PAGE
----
The child described in the vignette has classic symptoms of anaphylaxis: respiratory difficulties, urticaria, and generalized discomfort. Many patients who experience anaphylaxis describe an impending sense of doom. Studies have demonstrated that patients who do not have an urticarial rash are at much higher risk of death than those who have one.
The most likely cause of this child's anaphylaxis is a food allergy. Because she has been receiving amoxicillin for several days, it is unlikely that the reaction is due to that medication. The history of disliking eggs and usually not eating them provides a clue to the potential food allergy; many children who have a food allergy will refuse to eat the offending food long before the food is identified as an allergen.
The primary cause of anaphylaxis in children is foods; bee stings and drugs are much less likely causative agents. The primary food allergens in infants and toddlers are eggs, milk, wheat, and soy. Among older children, shellfish, fish, nuts, and peanuts are also common triggers.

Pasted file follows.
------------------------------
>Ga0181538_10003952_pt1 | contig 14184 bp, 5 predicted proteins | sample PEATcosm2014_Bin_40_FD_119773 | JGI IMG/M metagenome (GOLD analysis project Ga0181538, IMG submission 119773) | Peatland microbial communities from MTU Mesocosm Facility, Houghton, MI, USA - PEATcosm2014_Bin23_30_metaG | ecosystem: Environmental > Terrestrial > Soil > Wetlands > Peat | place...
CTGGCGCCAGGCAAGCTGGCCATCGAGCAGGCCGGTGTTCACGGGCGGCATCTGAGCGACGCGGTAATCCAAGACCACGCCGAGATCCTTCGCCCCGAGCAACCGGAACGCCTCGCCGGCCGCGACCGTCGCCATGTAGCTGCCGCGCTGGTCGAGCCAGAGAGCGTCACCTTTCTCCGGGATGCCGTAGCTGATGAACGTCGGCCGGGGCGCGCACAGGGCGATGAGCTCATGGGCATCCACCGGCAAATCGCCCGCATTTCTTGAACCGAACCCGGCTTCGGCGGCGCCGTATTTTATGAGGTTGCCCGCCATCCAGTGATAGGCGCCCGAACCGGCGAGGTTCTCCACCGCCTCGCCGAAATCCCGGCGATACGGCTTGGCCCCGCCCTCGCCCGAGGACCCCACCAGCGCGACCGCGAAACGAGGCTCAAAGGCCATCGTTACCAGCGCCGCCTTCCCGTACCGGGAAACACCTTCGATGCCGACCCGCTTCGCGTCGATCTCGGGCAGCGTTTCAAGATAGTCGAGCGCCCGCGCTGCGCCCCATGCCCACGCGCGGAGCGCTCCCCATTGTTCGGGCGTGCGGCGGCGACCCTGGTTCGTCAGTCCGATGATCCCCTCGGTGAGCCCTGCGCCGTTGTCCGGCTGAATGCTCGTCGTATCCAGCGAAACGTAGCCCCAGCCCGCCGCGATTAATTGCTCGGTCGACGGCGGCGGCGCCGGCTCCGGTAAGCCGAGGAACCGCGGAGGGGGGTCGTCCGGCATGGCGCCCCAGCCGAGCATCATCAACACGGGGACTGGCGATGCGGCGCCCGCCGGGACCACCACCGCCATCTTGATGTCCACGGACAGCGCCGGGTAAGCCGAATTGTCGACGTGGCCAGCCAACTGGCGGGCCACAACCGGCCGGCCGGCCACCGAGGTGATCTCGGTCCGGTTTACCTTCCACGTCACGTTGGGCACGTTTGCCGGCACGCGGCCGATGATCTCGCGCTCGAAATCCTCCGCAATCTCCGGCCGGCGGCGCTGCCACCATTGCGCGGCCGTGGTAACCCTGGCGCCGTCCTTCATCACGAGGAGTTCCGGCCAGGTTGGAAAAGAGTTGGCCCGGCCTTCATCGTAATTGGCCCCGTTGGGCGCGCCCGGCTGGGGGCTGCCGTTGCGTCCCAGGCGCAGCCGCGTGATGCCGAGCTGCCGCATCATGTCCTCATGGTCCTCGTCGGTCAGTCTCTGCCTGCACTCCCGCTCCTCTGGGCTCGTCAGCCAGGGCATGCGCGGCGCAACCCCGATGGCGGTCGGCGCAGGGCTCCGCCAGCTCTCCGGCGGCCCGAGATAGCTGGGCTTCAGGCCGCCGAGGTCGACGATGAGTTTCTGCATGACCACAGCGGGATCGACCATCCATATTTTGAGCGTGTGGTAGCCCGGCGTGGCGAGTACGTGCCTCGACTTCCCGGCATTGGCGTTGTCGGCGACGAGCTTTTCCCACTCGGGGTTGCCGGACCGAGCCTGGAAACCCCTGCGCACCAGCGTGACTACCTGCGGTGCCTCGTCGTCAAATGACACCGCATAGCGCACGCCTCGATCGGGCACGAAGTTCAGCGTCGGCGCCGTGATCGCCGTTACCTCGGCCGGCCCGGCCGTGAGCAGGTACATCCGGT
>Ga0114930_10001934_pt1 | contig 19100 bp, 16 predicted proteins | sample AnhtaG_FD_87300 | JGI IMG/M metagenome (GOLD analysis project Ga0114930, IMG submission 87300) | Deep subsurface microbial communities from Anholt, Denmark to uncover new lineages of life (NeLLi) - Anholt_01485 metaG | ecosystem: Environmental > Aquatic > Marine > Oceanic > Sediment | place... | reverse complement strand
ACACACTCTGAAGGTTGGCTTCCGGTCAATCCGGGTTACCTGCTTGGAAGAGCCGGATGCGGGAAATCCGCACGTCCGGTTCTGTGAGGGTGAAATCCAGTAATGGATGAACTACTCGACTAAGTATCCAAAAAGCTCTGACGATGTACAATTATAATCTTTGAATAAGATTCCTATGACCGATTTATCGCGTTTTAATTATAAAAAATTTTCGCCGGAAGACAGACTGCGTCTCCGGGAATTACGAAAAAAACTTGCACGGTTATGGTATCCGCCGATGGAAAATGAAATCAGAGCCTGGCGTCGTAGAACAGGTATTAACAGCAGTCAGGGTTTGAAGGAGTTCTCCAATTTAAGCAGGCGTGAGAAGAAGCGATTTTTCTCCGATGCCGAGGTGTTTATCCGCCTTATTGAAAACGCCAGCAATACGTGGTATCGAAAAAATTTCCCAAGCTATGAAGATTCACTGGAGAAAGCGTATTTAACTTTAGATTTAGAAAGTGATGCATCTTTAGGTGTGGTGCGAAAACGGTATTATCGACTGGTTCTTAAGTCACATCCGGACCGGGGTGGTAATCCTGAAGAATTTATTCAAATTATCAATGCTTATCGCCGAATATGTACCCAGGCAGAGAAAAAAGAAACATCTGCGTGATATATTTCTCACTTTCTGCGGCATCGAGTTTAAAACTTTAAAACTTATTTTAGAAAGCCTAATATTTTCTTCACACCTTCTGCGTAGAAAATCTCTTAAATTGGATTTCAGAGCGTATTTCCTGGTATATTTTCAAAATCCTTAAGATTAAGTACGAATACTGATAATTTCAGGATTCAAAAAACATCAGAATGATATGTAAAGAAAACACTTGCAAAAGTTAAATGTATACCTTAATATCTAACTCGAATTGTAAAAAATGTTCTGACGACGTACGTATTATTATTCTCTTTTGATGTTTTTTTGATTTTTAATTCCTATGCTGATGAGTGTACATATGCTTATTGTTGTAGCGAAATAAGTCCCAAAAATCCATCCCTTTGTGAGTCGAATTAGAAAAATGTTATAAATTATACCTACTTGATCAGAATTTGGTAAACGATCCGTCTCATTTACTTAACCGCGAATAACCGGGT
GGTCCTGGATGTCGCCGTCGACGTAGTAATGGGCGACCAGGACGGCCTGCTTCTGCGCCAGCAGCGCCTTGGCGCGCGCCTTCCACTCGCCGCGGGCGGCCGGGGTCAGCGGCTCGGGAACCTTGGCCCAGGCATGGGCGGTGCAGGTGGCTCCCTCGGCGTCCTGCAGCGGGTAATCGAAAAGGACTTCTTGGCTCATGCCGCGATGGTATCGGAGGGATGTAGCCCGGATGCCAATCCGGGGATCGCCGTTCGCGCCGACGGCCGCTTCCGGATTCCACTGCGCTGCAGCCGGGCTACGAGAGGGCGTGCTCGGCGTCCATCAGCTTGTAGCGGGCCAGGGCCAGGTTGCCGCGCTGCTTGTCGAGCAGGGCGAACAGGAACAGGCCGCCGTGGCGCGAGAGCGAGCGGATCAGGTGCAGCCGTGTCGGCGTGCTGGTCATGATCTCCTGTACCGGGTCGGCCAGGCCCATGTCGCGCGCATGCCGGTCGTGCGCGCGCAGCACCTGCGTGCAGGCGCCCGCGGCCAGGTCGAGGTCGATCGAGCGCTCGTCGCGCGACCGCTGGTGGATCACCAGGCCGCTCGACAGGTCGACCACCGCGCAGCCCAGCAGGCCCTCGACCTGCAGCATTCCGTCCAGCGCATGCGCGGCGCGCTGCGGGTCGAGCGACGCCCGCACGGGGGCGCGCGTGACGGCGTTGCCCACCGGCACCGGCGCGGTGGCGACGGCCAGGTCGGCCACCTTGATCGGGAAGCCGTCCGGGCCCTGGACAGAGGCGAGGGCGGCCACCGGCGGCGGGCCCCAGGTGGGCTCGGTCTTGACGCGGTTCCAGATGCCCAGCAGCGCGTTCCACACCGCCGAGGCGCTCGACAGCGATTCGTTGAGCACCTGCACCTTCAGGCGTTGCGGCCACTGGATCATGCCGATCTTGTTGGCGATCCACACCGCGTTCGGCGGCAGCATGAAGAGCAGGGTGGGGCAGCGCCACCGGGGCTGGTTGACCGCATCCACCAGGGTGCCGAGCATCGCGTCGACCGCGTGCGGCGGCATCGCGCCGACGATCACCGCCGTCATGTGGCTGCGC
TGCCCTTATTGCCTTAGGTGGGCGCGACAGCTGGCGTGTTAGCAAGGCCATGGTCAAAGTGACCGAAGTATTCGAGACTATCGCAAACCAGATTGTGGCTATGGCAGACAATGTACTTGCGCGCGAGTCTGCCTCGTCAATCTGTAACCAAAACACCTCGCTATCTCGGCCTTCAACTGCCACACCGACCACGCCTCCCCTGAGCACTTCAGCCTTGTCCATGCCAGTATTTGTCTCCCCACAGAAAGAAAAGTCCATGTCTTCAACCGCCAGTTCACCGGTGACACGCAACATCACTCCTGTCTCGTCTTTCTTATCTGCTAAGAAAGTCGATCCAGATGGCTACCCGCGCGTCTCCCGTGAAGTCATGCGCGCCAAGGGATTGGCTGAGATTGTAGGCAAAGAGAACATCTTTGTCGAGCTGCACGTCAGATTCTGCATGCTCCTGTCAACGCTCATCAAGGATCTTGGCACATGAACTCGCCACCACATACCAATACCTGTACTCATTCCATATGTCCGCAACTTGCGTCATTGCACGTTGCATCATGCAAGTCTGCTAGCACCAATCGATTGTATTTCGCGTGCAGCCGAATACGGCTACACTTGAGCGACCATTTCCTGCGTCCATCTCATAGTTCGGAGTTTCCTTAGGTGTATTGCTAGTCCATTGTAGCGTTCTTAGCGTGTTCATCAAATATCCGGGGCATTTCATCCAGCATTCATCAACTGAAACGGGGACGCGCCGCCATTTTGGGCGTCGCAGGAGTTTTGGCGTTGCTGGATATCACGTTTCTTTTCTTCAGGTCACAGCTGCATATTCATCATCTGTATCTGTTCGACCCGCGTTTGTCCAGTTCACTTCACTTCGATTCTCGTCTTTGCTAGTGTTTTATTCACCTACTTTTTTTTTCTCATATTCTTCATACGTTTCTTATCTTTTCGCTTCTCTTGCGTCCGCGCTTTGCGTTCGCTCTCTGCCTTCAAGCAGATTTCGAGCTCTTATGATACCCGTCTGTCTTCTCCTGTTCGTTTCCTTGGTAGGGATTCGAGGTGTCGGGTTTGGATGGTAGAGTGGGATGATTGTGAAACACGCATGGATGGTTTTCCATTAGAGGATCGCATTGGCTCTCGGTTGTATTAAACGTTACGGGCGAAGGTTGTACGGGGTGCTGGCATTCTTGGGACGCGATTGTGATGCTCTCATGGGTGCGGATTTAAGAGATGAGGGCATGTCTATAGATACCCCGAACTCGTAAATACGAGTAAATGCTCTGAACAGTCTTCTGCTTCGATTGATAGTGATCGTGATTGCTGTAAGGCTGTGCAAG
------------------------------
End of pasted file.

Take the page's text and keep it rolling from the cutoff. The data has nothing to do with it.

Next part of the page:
The mainstay of therapy for anaphylaxis is administration of subcutaneous epinephrine. Studies have demonstrated that patients in whom administration of the initial epinephrine is delayed have a higher mortality rate than those who are promptly given epinephrine. Patients usually have symptoms within 10 minutes of ingestion, but may not develop all the symptoms of anaphylaxis for up to 2 hours after the ingestion. Accordingly, epinephrine should be given at the first sign of symptoms, and the child should be transferred promptly to a medical facility.
Food poisoning does not cause respiratory difficulties or urticaria. Serum sickness can cause urticaria and general discomfort, but it is not abrupt in onset and does not have respiratory symptoms. Viral urticaria is not seen acutely in a previously well child.
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